LEAPS in WEBTYPE
As someone who designs for both print and web, June 2009 was an extra special month. Firefox 3.5 was released making all modern browsers supporters of font linking (@font-face). This meant that virtually any font could be used in web design. The standards including Arial, Times New Roman, Verdana and others no longer ruled the web pages. Previous CSS strides allowed for greater control of web typography in terms of kerning, leading, ligatures and more, but the widespread browser support of font linking was a giant leap forward in terms of controlling interactive design.
While the browser announcement was great news, there was a major drawback. Get Your Glyph On, my second favorite SXSWi panel of 2009*, was the first time I was exposed to the legality issues of font linking and the headaches that come with it. Virtually anyone with a little computer know-how can access unprotected, linked fonts, and in turn the type designer’s hard labor goes straight out the door.
So while this summer’s browser announcement was great news, it wasn’t until I caught wind of Typekit that I became really interested in the matter.
Typekit has received a great deal of attention from the design community. They’ve teamed up with some of the best type designers and foundries to create an impressively large and high-quality library. Typekit operates as a subscription-based service which seems to have some major advantages. To clarify, you’re not buying the fonts. You’re buying the right to temporarily use them, and Typekit will host the fonts in order to protect them. The subscription plans give you control over how many fonts you want access to, your monthly bandwidth and the number of websites you’re using their fonts on.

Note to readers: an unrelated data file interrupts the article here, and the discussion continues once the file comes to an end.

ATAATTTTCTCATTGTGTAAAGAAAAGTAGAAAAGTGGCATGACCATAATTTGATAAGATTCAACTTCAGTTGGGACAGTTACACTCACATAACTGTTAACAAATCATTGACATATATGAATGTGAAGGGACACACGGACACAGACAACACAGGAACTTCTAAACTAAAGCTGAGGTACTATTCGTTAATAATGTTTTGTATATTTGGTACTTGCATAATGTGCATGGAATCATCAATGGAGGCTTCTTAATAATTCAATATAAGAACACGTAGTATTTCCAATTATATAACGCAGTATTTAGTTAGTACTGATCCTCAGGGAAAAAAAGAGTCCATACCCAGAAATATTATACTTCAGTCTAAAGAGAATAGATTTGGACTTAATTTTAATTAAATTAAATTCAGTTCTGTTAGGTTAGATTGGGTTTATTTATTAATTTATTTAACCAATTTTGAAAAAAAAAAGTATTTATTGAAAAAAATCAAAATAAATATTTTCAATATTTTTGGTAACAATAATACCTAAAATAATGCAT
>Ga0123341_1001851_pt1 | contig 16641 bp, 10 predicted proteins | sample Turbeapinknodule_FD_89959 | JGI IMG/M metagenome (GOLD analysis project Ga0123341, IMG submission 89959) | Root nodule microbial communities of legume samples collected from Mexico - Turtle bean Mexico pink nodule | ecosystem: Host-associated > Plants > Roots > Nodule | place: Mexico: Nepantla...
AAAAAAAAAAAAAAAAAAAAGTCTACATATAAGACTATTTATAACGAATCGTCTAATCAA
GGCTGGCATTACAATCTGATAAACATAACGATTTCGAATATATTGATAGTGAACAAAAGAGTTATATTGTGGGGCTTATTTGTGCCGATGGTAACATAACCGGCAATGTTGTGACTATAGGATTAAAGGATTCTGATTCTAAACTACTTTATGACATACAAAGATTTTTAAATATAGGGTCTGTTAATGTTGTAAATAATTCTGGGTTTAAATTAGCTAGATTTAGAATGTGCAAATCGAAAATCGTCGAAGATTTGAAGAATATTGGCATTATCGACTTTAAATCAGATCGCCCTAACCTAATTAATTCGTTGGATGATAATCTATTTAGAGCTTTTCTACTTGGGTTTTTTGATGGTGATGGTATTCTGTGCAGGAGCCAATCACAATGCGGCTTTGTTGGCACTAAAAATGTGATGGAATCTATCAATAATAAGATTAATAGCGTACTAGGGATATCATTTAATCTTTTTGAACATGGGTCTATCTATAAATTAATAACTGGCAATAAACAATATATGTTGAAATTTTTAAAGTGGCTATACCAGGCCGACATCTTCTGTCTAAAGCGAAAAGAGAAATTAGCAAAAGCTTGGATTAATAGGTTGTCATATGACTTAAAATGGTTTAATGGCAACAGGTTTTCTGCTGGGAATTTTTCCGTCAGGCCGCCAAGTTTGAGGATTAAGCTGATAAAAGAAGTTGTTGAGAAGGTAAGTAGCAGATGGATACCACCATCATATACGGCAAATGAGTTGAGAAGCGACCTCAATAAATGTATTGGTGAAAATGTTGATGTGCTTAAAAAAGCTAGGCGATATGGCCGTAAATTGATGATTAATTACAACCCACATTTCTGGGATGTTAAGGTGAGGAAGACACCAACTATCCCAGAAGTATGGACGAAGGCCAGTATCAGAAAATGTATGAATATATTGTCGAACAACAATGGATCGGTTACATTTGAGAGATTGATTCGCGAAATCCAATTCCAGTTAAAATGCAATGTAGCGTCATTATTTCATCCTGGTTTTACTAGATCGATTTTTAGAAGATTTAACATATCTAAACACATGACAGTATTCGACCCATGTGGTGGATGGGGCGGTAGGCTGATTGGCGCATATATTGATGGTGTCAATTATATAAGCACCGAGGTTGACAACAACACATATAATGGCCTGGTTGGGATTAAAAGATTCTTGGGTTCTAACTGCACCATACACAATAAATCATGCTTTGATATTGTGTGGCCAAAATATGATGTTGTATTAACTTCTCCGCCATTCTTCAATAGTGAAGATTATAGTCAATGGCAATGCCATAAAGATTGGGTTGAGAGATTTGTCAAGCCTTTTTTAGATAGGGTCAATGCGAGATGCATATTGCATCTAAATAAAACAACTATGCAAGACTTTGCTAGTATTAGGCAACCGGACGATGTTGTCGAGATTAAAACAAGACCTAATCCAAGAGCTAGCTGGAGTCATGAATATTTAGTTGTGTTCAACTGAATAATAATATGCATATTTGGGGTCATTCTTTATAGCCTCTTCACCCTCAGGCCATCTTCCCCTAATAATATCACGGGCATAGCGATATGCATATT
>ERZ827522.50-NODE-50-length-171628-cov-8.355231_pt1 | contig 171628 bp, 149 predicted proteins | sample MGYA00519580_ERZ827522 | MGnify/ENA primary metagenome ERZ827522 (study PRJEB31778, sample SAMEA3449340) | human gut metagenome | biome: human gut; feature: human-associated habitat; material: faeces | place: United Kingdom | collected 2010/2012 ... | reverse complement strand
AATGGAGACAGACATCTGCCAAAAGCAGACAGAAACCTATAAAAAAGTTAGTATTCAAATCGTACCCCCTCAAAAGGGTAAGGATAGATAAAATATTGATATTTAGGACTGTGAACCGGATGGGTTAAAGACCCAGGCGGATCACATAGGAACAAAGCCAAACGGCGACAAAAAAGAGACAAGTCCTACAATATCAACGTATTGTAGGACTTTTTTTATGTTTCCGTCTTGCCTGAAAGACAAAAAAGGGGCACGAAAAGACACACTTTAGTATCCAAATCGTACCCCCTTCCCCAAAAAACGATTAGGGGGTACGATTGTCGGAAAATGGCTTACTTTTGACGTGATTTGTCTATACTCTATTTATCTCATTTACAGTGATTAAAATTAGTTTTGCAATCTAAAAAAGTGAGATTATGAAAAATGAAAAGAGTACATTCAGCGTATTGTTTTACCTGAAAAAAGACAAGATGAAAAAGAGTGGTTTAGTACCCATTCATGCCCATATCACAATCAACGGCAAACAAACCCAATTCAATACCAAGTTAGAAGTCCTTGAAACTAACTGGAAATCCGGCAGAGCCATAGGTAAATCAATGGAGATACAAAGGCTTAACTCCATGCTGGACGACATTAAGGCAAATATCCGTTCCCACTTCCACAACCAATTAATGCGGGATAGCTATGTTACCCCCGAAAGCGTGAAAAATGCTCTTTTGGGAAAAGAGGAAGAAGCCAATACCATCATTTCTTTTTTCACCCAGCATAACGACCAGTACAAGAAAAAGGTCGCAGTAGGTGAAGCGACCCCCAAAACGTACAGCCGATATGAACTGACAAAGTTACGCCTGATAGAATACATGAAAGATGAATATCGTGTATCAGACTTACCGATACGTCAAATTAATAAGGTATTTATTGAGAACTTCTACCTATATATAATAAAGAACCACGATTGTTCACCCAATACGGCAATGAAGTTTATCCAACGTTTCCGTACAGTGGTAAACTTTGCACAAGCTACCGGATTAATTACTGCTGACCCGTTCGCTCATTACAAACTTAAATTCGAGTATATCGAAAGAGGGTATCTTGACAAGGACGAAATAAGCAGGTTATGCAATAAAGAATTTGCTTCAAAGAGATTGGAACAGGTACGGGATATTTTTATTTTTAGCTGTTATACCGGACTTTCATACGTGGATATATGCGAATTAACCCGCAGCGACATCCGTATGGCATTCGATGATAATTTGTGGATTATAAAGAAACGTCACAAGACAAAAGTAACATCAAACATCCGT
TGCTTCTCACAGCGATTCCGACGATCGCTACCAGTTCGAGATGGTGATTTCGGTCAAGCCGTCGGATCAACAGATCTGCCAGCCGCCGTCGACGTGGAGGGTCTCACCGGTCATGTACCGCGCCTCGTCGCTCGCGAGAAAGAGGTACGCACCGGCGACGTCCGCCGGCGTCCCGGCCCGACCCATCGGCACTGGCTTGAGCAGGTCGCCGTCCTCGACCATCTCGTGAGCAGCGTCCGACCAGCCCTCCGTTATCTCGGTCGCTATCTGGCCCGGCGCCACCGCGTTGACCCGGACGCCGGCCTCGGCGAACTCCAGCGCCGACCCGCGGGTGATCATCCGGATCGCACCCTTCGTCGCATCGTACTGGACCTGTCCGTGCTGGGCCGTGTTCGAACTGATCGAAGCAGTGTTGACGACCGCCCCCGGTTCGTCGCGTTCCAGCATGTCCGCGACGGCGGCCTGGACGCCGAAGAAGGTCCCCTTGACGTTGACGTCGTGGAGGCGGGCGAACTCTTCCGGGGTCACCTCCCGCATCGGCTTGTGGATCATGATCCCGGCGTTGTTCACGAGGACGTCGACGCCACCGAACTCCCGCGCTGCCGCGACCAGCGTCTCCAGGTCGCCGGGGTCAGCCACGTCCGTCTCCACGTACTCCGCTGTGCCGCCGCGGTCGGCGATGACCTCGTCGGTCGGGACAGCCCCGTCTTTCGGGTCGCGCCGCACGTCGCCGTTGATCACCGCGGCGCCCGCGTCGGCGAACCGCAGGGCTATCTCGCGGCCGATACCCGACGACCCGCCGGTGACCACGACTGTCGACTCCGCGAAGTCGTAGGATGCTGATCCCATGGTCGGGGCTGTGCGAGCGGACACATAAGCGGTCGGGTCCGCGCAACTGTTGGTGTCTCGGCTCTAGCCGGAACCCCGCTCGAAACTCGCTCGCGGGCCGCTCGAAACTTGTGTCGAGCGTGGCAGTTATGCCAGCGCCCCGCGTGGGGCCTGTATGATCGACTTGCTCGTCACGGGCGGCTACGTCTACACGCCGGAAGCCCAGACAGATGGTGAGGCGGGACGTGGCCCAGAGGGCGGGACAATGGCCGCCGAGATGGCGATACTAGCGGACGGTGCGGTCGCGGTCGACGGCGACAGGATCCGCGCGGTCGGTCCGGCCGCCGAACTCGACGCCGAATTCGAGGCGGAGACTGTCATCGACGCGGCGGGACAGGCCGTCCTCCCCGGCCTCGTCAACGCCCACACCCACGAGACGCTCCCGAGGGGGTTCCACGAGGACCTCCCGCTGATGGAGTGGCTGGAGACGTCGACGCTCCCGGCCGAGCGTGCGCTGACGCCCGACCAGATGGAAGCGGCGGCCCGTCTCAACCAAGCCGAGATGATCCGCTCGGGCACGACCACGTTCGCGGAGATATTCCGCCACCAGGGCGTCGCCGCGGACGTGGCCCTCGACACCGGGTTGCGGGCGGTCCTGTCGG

On the other hand, individual foundries are offering web-specific font licenses. Typotheque in The Hague, NL is a great example. Through the foundry’s site, you can purchase a font and select the license most suitable for your needs (web, print or both). In this case, it’s a one-time fee. However, if you purchase a font with a web-license rather than a full-license (both print and web), you don’t receive an installable font – it’s simply hosted by the foundry for your web purposes.
So while things are looking rather positive for web typography, there are still significant obstacles along the way such as dealing with FOUT (when you see a flash of unstyled text while a font loads) and the fact that not all fonts support a wide range of languages. And I have to admit, the designer in me is also a little fearful of stumbling across a webpage set in Papyrus. While there will be a lot of impressive web typography popping up, I’m sure there will be some serious eyesores to come too.
No matter what, it’s an exciting time for those of us who have longed to flex our typography muscles in web design.
Here are a few samples of great web typography with some nontraditional fonts:
*Few things can compete with the David Carson vs. crowdSPRING smackdown.